Let’s see…I’ve been traveling a lot, doing some workshops with clients, researching the Australian ticket market, and thinking about how to sell tickets at all costs.
So I’ve got a few ideas that I want to flesh out and I usually flesh out my thinking by writing about things.
So here we go.
The marketing of live events needs to get a little more creative:
As I mentioned to a few people over the last few days, I was reading Marketing Outrageously. If you haven’t read it lately or yet, you should. It is a great book about marketing.
The idea at the heart of the book is that if you are using the same tactics that everyone else is using, you might not be getting very good results.
Or, as I am fond of saying, “just because everyone is doing it, doesn’t make it right.”
In this case, I’ve been looking at the marketing of a lot of events, teams, sports, and performances, and what should be life-affirming stuff is turned into boring, same-old marketing crap.
I think that the world of live event marketing needs to get a little more creative.
We have the same old rote marketing messages that go out these days: schedule announcement, free agent signing, tour launch or announcement…and on and on.
What would it take to be different or creative?
I mean think back to the White Sox smashing disco records, Jon Spoelstra’s rubber chicken stunt, or any number of marketing stunts that have been used to get attention like David Copperfield making the Statue of Liberty disappear to remind us how precioius liberty is.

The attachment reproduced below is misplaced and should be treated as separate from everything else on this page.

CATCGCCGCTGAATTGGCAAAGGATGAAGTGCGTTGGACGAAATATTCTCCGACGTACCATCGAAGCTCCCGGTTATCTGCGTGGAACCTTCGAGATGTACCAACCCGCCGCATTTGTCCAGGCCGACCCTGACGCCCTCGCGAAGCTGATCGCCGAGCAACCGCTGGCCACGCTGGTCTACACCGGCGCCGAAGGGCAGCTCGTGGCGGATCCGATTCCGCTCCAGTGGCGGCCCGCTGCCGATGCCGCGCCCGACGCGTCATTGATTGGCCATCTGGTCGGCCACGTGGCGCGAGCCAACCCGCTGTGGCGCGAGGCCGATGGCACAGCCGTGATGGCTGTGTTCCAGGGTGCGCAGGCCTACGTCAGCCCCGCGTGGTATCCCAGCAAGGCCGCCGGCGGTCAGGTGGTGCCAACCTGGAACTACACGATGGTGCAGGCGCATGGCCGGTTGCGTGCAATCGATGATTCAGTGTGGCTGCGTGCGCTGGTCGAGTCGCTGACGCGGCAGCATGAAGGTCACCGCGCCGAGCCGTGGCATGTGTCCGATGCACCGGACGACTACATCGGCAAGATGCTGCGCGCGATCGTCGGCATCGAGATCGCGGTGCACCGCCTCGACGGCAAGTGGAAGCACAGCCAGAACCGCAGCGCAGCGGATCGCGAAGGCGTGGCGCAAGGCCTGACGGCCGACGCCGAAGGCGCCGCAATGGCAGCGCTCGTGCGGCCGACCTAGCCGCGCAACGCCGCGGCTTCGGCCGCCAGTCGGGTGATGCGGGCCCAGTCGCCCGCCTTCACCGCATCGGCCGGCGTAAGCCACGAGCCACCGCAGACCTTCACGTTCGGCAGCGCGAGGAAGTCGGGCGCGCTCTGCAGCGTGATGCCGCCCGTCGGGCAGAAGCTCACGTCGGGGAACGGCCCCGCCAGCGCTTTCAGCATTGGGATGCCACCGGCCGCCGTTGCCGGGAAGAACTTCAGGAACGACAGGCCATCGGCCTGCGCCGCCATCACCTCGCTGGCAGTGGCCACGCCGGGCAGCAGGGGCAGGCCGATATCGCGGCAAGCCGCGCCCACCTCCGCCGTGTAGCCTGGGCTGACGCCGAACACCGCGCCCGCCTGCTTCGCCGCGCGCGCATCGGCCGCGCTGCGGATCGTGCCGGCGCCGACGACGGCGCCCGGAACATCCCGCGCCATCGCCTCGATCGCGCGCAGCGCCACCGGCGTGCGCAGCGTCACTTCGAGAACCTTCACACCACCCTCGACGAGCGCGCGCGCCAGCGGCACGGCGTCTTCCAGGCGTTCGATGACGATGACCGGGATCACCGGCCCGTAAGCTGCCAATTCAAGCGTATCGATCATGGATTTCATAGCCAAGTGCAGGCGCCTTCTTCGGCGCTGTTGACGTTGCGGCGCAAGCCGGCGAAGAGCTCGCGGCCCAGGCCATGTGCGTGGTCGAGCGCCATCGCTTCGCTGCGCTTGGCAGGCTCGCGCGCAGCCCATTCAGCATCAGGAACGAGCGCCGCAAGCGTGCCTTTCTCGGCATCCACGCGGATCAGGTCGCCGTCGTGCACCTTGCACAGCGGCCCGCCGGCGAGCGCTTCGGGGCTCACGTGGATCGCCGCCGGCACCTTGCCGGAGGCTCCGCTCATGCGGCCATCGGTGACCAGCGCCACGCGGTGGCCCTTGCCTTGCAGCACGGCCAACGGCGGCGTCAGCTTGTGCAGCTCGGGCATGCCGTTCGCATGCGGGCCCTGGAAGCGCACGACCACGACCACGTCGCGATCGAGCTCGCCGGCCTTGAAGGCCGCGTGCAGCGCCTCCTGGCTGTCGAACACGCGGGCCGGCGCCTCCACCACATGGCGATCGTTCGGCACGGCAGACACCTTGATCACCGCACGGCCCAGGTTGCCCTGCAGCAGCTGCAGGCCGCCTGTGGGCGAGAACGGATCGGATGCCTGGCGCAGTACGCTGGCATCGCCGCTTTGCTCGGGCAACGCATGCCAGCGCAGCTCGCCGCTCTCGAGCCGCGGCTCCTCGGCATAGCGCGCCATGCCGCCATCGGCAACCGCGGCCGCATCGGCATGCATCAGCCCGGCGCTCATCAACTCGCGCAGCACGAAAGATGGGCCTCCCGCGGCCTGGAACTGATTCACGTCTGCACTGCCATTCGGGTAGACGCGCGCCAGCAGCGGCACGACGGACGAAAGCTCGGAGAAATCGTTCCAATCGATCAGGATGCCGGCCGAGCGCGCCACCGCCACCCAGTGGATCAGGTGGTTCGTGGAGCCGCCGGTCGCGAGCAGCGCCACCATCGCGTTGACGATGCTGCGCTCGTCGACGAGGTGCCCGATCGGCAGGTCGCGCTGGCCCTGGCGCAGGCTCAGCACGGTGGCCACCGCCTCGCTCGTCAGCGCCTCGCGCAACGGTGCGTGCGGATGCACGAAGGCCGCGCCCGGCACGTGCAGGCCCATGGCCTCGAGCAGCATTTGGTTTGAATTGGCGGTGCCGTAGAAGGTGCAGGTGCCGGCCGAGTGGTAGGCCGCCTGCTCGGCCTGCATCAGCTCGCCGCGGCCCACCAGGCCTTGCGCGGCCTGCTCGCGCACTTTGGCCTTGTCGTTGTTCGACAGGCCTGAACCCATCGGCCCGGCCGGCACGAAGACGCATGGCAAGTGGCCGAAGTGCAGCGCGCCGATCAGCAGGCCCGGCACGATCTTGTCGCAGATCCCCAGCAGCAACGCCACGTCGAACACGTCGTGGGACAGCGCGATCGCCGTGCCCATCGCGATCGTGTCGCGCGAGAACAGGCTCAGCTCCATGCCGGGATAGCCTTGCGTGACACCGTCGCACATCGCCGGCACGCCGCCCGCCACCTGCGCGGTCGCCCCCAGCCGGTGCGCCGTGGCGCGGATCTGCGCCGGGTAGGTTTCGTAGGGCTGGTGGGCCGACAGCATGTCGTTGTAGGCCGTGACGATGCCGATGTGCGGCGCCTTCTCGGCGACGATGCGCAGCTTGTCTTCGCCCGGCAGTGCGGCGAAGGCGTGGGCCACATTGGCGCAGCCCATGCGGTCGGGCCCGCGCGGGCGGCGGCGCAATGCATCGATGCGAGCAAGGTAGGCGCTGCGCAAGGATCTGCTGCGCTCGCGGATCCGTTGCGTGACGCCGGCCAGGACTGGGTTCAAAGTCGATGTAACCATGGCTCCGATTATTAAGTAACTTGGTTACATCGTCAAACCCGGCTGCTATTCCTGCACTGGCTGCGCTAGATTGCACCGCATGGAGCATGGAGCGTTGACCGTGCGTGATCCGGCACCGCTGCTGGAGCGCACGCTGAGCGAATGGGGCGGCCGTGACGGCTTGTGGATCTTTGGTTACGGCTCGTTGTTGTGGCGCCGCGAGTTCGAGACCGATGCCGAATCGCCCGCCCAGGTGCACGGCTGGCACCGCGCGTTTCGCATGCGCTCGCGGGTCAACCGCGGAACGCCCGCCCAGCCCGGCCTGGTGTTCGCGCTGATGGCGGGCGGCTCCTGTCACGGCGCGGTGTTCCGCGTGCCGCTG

These are all other people’s ideas, but we could all go a little off book in the marketing creativity department.
Platform consolidation won’t be good for sales:
StubHub is up for sale.
Who will buy it?
No one knows.
But consumers are finding that they have less and less choice in the market and that is a bad thing for the market.
There are two sides to this.
In most cases, when you see consolidation…you see the firms that are standing squeeze consumers on pricing, but in the way that this is likely to work in tickets, you are going to see that consumers just choose to go somewhere else with their entertainment money.
First, as I’ve mentioned before, Richard Scudamore is quoted in The Club as saying something to the effect of “an empty stadium is a bad soundstage for a TV show.”
Meaning, an empty stadium isn’t very appealing.
Two, as people’s allegiance has shifted to players and entertainment options have expanded, the commitment to a game at the ballpark or stadium just doesn’t carry the same appeal for a lot of people.
Which means that you have to work harder at earning their trust and their dollars.
And, when you are squeezing people on prices, fees, and costs to go sit in an empty stadium.
To quote someone, “Nah Duke, I’m good.”
I’ve got a lot more on my mind, but I need to think on these ideas a little more.
What do you think?
What’s on your mind about tickets and events? Let me know in the comments.
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